In case ․ any building, structure or land is used in violation of this act or of any ordinance or other regulation made under authority conferred hereby, the proper local authorities of the municipality or an interested party, in addition to other remedies, may institute any appropriate action or proceedings to prevent such unlawful ․ use, ․ to prevent the occupancy of said building, structure or land, or to prevent any illegal act, conduct, business or use in or about such premises.
“Generally, the ‘proper local authority’ is the municipal zoning officer.” Paruszewski v. Twp. of Elsinboro, 154 N.J. 45, 53 (1998) (citation omitted). The zoning officer may also institute an action in the municipal court. Cox, supra, § 20-2 at 500. In either case, the enforcement mechanisms of the MLUL apply without regard to the tax status of any particular property.
Plaintiff and Summit have both urged us to consider the reported decisions of our sister states. Plaintiff, for example, cites Pittsburgh v. Bd. of Prop. Assessment, 412 A.2d 661 (Pa.Commw.Ct.1980), for support. There, the court affirmed the grant of an exemption for a hospital's accessory use that was not a permitted use under the municipal zoning ordinance. Id. at 662. “The City argue[d] that the property has to be legally used for an exempt purpose in order to be tax exempt.” Ibid. The court held:
Despite its improper location in the city, the Hospital is not profiting from any wrongdoing; for in return for its exempt status, the Hospital is conferring benefits upon the community. The Hospital's failure to conform to the zoning regulations does not affect its ability to provide charitable services to the community. The City has accepted those services; now it must provide the exemption. Furthermore, violations of zoning regulations can and should be remedied in ways other than the denial of tax exemptions.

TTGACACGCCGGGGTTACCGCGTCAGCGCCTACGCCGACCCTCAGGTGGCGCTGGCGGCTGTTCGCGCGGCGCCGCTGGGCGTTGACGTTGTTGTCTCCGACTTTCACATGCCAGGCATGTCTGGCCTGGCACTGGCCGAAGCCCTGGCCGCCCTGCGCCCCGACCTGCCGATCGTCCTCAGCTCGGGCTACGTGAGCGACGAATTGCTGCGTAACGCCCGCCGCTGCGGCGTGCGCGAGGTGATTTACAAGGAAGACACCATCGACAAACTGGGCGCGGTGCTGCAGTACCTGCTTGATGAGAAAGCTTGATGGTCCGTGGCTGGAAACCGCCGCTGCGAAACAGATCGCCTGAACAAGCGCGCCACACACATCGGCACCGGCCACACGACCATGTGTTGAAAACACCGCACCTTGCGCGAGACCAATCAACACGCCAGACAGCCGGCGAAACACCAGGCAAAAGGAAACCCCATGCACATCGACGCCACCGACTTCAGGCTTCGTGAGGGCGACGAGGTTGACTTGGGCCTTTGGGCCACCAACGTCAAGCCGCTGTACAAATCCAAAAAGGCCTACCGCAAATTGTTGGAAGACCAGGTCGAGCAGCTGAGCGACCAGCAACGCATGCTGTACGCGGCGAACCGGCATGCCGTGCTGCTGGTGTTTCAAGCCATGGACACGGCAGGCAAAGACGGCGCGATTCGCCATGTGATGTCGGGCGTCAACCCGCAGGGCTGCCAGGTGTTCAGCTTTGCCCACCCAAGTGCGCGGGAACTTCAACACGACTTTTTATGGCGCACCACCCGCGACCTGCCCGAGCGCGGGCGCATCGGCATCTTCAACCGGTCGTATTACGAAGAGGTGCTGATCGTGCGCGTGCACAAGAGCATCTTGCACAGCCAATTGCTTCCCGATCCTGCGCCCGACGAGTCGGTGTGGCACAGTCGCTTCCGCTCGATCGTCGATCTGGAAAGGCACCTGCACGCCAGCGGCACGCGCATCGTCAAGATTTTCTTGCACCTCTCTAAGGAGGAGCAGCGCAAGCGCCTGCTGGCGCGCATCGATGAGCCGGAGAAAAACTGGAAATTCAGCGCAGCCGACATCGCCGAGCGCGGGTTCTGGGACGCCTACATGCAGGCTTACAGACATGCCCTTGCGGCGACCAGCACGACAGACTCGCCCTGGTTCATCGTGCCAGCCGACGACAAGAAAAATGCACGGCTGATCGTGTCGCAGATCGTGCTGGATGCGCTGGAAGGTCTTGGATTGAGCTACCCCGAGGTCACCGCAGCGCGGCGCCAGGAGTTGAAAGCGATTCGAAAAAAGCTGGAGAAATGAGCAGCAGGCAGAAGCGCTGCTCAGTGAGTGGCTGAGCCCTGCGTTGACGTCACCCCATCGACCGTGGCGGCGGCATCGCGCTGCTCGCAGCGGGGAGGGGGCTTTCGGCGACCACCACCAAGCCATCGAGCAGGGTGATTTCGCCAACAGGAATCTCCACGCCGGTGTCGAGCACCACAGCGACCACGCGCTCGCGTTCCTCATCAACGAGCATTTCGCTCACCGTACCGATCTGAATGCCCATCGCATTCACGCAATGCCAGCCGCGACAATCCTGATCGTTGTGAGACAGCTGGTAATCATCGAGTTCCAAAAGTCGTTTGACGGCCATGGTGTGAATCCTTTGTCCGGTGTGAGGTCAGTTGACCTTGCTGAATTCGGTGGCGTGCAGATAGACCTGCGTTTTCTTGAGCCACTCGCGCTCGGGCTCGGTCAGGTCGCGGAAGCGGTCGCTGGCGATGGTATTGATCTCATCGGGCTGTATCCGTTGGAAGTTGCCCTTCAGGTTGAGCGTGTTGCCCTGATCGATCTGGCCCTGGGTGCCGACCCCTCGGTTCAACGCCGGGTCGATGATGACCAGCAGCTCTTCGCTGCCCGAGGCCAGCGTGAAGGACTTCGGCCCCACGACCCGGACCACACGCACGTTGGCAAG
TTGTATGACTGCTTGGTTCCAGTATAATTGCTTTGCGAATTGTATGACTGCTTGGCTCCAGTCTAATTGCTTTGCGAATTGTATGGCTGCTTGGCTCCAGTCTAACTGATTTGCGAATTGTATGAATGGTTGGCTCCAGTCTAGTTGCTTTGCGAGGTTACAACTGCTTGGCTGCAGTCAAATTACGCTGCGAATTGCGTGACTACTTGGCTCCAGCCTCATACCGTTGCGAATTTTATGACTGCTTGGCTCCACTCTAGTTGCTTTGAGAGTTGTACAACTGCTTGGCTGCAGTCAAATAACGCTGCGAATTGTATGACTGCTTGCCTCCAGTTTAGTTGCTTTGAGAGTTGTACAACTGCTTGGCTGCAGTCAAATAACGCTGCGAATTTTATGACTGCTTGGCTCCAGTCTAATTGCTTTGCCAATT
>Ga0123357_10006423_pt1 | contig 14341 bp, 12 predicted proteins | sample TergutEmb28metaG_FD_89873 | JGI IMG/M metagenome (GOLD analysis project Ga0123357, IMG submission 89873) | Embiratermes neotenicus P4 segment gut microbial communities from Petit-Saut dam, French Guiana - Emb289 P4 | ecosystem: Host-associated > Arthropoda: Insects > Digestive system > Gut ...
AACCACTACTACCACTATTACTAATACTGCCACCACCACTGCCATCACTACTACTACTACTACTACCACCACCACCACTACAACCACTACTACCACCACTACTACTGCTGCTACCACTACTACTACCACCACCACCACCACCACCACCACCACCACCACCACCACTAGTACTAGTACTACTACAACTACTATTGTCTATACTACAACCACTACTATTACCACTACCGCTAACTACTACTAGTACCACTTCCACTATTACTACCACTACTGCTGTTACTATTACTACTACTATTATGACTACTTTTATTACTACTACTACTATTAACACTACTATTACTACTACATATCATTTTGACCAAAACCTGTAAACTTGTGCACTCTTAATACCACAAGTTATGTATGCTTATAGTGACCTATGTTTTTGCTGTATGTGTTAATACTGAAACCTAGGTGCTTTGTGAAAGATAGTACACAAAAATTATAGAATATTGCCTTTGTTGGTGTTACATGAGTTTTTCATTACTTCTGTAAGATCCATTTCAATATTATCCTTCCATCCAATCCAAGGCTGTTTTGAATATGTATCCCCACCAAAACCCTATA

[Id. at 663.]
Accord First Korean Church of N.Y., Inc. v. Montgomery Cnty. Bd., 926 A.2d 543, 547-48 (Pa.Commw.Ct.2006).
In Assessors of Dover v. Dominican Fathers Province of St. Joseph, 137 N.E.2d 225, 226 (Mass.1956), the local tax board denied an exemption to a religious order. The board argued that based upon the prior grant of a use variance, and the taxpayer's consent to a partial exemption, a contract arose between the parties, limiting the taxpayer's use of the property to that granted by the variance. Id. at 228. Due to a change in the law, however, “the taxpayer proceeded, as it had a right to do, to use the property for the purposes of a seminary. In exercising this right it had a right to take advantage of such exemptions as it might be entitled to under the tax laws.” Id. at 229. Rejecting the board's argument, the court held: